Murphy, North Carolina

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Murphy is a town in Cherokee County, North Carolina, United States. The population was 1,568 at the 2000 census. Murphy is the county seat of Cherokee County[3] and is the westernmost county seat in North Carolina. It is closer to the capitals of six other states (Georgia, Alabama, Tennessee, South Carolina, Kentucky, and West Virginia) than to Raleigh, the capital of North Carolina. Murphy was named for North Carolina politician Archibald Murphey.



Murphy is located at 35°5′23″N 84°1′48″W / 35.08972°N 84.03°W / 35.08972; -84.03 (35.089848, -84.029924).[4]

According to the United States Census Bureau, the town has a total area of 2.5 square miles (6.5 km²), of which, 2.3 square miles (5.9 km²) of it is land and 0.2 square miles (0.6 km²) of it (8.80%) is water.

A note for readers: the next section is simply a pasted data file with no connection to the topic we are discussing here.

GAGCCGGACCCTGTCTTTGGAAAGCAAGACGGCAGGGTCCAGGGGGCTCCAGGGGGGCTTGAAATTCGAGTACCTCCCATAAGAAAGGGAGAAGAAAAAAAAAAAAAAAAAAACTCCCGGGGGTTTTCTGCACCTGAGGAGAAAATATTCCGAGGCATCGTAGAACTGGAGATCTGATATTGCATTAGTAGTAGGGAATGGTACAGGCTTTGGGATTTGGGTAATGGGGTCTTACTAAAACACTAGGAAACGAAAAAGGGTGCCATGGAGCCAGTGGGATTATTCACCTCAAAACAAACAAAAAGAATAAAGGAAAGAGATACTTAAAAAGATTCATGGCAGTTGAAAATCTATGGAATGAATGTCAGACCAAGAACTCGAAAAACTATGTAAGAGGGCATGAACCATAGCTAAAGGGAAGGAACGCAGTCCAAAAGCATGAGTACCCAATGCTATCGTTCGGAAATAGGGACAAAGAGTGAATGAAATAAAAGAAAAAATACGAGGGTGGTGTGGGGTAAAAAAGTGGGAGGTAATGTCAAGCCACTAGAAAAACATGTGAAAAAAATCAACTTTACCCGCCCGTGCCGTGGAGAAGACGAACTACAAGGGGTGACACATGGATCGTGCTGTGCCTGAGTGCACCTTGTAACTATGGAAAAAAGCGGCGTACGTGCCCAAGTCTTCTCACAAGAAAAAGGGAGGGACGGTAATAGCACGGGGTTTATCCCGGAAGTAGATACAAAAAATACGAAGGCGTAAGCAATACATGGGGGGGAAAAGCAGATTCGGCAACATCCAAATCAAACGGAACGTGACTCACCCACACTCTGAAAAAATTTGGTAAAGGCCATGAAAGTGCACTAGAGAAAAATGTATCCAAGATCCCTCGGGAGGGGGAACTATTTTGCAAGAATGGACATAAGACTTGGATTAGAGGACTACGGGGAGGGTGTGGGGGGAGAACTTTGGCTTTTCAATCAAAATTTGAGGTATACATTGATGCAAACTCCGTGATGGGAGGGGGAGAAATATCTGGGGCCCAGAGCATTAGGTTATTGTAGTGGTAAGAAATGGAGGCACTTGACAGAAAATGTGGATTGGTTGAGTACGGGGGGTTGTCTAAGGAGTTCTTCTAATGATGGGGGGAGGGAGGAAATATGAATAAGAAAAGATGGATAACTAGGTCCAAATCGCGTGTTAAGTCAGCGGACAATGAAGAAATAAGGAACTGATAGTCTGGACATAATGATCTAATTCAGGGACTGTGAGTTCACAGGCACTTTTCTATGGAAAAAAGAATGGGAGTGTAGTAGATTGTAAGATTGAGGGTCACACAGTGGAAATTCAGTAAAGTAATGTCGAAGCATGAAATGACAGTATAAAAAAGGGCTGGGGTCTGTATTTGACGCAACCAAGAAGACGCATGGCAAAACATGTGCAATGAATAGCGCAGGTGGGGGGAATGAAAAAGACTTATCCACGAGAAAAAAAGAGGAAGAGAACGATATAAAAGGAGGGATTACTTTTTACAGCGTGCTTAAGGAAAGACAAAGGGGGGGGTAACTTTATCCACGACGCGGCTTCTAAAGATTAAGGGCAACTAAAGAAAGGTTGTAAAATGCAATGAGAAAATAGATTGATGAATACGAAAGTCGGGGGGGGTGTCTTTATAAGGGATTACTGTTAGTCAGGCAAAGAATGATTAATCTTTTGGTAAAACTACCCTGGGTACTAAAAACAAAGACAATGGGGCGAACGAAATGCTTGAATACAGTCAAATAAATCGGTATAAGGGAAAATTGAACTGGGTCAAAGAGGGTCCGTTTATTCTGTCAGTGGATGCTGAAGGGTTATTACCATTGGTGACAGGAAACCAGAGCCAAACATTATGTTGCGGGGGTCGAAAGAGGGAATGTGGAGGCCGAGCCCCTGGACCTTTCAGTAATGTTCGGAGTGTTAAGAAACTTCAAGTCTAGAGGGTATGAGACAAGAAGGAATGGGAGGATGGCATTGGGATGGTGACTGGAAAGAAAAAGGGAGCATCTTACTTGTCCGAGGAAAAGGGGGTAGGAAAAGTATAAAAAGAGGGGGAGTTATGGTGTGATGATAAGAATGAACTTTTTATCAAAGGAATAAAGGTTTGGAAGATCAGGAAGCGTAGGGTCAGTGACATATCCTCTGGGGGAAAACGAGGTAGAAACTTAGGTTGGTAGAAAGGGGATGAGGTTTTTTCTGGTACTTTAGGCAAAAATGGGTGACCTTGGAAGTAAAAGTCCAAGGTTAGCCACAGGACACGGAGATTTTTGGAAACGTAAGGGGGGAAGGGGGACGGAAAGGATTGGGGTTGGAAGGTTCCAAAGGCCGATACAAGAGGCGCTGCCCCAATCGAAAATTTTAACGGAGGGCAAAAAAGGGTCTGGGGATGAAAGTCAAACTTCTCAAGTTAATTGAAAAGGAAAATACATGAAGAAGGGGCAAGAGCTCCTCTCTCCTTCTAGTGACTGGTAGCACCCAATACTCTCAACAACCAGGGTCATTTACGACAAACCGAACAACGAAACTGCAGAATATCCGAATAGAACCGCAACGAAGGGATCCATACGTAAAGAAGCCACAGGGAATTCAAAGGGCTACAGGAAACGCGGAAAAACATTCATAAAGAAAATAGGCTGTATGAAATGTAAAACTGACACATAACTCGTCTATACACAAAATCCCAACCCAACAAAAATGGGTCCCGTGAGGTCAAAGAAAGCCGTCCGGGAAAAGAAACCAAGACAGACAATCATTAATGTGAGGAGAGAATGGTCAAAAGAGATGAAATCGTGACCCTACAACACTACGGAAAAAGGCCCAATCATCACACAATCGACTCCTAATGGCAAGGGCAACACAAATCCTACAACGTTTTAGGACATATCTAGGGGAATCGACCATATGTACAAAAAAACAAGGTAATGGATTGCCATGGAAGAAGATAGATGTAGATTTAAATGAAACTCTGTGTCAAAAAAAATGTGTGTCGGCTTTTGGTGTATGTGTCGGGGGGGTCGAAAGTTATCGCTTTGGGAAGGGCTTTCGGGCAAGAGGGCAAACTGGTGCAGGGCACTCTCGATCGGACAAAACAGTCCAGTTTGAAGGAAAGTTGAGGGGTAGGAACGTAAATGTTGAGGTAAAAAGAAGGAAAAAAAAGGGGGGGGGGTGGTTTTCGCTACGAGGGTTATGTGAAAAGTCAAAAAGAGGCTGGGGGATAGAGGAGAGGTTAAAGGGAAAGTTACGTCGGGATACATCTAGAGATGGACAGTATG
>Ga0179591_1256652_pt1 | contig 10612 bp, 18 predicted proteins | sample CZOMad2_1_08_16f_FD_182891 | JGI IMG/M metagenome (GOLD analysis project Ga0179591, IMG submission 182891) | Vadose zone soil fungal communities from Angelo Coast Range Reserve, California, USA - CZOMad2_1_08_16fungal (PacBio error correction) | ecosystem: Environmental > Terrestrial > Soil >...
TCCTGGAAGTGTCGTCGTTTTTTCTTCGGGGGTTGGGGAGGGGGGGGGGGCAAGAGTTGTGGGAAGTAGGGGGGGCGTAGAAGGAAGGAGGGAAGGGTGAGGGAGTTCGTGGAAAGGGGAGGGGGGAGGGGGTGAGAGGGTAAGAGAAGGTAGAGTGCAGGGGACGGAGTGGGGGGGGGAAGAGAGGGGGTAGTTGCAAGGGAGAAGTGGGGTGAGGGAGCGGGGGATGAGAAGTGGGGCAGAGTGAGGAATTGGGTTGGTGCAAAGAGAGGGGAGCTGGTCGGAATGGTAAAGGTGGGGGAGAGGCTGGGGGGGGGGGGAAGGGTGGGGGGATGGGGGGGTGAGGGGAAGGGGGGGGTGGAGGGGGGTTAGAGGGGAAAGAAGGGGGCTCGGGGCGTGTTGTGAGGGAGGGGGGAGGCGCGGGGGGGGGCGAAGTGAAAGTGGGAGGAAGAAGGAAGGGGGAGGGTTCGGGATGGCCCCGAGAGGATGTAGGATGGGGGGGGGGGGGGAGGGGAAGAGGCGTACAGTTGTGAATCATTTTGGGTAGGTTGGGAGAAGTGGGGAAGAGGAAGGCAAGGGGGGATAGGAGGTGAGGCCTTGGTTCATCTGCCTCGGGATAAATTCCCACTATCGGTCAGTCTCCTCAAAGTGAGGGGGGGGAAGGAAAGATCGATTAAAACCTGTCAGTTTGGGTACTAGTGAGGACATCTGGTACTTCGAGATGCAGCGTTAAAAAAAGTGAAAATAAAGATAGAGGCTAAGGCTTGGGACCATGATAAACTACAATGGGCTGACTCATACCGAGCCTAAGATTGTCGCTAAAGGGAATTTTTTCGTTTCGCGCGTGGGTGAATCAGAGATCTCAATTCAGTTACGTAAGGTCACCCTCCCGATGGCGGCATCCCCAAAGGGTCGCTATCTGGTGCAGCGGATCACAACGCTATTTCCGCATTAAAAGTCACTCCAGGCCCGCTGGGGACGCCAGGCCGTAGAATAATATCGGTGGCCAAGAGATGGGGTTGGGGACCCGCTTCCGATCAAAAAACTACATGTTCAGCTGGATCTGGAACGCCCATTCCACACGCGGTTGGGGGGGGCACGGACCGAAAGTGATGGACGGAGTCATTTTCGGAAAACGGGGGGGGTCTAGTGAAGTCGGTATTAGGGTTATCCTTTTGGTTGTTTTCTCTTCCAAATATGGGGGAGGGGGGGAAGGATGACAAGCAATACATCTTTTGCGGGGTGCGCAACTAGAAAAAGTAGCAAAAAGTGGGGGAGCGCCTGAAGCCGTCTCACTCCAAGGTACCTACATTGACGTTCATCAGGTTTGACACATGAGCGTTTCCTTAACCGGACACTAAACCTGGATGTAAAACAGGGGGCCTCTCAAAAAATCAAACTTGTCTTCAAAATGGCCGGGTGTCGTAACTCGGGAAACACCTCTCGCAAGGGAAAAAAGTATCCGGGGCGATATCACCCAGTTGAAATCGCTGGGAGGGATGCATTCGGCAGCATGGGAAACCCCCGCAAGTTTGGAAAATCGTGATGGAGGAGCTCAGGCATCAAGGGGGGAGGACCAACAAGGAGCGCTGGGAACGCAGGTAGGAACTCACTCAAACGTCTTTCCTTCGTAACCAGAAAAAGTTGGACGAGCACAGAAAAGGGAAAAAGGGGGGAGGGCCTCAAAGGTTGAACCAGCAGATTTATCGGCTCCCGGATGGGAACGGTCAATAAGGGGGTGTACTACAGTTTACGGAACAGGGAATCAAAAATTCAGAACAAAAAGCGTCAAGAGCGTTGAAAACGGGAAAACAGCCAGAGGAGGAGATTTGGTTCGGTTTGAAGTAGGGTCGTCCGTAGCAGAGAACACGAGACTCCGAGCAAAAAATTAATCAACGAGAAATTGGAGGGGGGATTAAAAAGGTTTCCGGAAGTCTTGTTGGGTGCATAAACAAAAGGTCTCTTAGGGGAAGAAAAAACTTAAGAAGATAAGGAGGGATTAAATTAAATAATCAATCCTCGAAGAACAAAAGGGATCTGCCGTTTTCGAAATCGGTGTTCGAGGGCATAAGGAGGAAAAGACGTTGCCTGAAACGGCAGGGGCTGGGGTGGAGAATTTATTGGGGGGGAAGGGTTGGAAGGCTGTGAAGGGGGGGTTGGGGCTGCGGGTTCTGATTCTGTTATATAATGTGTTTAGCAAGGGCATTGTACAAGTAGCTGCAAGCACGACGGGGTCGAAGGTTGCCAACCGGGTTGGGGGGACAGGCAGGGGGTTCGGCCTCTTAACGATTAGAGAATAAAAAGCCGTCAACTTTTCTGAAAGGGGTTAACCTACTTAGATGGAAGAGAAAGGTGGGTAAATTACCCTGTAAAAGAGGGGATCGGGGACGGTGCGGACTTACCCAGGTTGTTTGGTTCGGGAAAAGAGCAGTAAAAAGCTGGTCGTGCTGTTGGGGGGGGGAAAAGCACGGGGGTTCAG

The town is located at the confluence of the Hiwassee River and Valley River.


The site of Murphy, along the Hiwassee River, was known to the Cherokee as Tlanusi-yi (the Leech Place), because of a legend about a giant leech named Tlanusi that lived in the river there.[5]

The Trading Path (later called the "Unicoi Turnpike") passed by the future site of Murphy, connecting the Cherokee lands east of the mountains with the "Overhill Towns" of Tennessee.[6]

In 1836, during the Cherokee removal known as the Trail of Tears, the United States army built Fort Butler in what is today Murphy. Fort Butler acted as the main collection point for Cherokee east of the mountains. From Fort Butler the Cherokee were taken over the mountains on the Unicoi Turnpike to the main internment camps at Fort Cass (today Charleston, Tennessee). Today the Unicoi Turnpike is known as Joe Brown Highway. The Cherokee County Historical Museum located in Murphy provides information about the Trail of Tears.[7]

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